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Sufferers of Chronic Fatigue Find Relief With Oriental Medicine
By: Jennifer Dubowsky, L.Ac., Dipl.Ac.

Chronic fatigue syndrome (CFS) is far more than just being tired.  It is a frustrating, complicated disorder characterized by extreme fatigue that may worsen with physical or mental activity and does not improve with rest.  Those affected with CFS can get so run down that it interferes with the ability to function in day to day activities with some becoming severely disabled and even bedridden.  In addition to extreme fatigue, chronic fatigue syndrome encompasses a wide range of other symptoms, including but not limited to, headaches, flu like symptoms and chronic pain.

If you suffer from CFS, Oriental medicine can help relieve many of your symptoms.  Exceptional for relieving aches and pains, acupuncture and Oriental medicine treatments can help you avoid getting sick as often, and recover more quickly, as well as improve your vitality and stamina.

Research on Chronic Fatigue and Acupuncture

A study in China evaluated cupping as a treatment for chronic fatigue syndrome.  All of the study patients complained of fatigue and some had additional problems with headaches, insomnia, muscle-joint pains, backaches and pains, poor memory, gastrointestinal disturbances, and bitter taste in their mouth, among others.  Patients ranging in age from 28-54 received sliding cupping treatments twice a week for a total of 12 treatments.   The results showed there was vast improvement in fatigue levels, insomnia, poor memory, spontaneous sweating, sore throat, profuse dreams, poor intake, abdominal distention, diarrhea, and alternating constipation and diarrhea.

In another study conducted at the First Affiliated Hospital of Guangzhou University of TCM in Guangzhou, China, subjects with chronic fatigue syndrome were evenly divided by random selection into an acupuncture group and a control group. The observation group was treated with acupuncture and the control group was treated with an injection.  Participants completed a fatigue scale and results showed that people who received acupuncture reported significantly more relief from their symptoms.  A similar study conducted in Hong Kong gave half of the group conventional needle acupuncture and half (the control group) sham acupuncture. Again, using a fatigue scale, improvements in physical and mental fatigue were significantly bigger in the acupuncture group and no adverse events occurred.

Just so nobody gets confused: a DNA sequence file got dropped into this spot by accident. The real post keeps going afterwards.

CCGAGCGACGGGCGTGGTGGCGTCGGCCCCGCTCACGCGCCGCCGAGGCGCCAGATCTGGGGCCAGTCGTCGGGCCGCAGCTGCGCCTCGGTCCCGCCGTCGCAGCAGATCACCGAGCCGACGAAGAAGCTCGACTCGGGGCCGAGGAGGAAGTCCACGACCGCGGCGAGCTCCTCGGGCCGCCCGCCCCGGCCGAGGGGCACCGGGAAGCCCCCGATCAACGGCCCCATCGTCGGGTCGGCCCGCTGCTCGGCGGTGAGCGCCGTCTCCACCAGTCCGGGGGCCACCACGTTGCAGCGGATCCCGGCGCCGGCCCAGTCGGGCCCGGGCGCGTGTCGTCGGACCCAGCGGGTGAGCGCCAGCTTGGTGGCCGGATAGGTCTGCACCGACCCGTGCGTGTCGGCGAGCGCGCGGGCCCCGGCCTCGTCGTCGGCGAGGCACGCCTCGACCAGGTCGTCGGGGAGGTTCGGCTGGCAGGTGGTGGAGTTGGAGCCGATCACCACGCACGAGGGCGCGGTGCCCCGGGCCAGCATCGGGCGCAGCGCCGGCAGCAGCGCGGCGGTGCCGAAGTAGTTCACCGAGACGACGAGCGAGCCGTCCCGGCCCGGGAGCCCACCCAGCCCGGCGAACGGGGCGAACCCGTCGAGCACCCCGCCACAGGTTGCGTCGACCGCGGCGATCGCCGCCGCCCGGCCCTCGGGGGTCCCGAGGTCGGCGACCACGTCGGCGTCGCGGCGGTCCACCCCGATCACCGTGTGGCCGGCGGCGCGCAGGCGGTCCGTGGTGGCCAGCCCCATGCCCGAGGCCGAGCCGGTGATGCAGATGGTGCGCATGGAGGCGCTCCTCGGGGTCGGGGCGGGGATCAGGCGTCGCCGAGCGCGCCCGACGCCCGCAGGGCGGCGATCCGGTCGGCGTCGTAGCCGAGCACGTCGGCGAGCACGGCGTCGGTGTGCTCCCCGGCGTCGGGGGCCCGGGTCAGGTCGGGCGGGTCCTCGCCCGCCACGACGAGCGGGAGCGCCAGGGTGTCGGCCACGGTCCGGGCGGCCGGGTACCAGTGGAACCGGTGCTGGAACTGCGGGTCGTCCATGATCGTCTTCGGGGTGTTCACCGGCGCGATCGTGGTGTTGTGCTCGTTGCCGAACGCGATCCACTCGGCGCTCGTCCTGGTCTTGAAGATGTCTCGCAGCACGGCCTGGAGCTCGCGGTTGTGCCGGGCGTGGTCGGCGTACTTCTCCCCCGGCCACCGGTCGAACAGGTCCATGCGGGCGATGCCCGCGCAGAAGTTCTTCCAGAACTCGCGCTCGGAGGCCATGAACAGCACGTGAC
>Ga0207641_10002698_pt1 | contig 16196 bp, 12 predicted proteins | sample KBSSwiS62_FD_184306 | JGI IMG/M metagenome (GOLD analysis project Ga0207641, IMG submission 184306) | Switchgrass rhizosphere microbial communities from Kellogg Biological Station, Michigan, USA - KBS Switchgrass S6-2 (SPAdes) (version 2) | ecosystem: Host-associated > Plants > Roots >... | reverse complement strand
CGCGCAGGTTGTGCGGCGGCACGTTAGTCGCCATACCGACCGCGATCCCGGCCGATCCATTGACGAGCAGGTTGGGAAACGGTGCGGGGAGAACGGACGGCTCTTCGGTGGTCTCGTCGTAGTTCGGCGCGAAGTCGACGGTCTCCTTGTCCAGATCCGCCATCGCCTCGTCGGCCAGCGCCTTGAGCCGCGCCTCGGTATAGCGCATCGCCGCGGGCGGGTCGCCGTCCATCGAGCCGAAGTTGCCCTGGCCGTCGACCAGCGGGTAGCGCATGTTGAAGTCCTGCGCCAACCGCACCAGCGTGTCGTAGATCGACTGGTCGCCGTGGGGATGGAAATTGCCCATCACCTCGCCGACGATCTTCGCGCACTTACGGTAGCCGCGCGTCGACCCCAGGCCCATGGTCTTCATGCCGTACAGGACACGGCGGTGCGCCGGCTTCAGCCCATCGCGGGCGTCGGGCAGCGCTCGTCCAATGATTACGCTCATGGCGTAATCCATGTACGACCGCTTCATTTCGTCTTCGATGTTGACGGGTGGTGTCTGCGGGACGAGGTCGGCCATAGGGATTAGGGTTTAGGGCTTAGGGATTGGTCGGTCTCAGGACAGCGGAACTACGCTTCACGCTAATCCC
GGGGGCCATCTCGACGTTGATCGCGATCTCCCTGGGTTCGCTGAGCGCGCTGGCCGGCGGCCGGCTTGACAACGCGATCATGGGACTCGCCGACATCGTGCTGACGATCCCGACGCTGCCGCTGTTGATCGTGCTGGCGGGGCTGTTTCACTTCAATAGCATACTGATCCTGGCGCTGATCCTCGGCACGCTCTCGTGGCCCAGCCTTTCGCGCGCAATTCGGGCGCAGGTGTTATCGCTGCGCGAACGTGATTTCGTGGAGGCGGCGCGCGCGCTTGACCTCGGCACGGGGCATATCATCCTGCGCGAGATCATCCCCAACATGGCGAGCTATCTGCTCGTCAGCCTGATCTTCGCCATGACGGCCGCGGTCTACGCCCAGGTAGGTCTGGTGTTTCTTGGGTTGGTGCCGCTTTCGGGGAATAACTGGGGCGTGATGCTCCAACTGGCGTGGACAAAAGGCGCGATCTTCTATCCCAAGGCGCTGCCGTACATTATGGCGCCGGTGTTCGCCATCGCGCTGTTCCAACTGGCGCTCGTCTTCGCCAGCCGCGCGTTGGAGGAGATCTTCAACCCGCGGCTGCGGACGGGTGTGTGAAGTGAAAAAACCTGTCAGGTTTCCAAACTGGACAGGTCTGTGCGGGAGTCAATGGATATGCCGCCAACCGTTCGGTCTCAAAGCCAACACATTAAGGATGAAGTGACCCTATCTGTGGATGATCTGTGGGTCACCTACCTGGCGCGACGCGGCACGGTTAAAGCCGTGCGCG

Most significantly, 28 papers were statistically reviewed through a meta analysis in order to assess the success of acupuncture as a therapy for CFS. The results showed that treatment groups receiving acupuncture for chronic fatigue syndrome had superior results when compared with control groups. Rightly, they concluded that acupuncture therapy is effective for chronic fatigue syndrome and that it does merit additional research.

If you are struggling with chronic fatigue syndrome contact an acupuncturist near you today to see how acupuncture and Oriental medicine can be incorporated into your treatment plan!

 

About the AuthorJennifer Dubowsky, L.Ac., Dipl.Ac.  is an active blogger and writer, including authoring articles for Acufinder. On her blog Acupuncture Blog Chicago, Jennifer's posts bring information about Chinese medicine, acupuncture, herbal treatments, nutrition, and healthy living to professionals and interested consumers.  She also provides updates about acupuncture research and links to the studies.  Jennifer earned her Master of Science degree in Oriental Medicine from Southwest Acupuncture College, an accredited four-year Masters program in Boulder, Colorado. She received her Diplomate from NCCAOM, the National Certification Commission for Acupuncture and Oriental Medicine, and completed an internship at the Sino-Japanese Friendship Hospital in Beijing, China. Jennifer has been in practice in Chicago since 2002, bringing experience and passion to her work.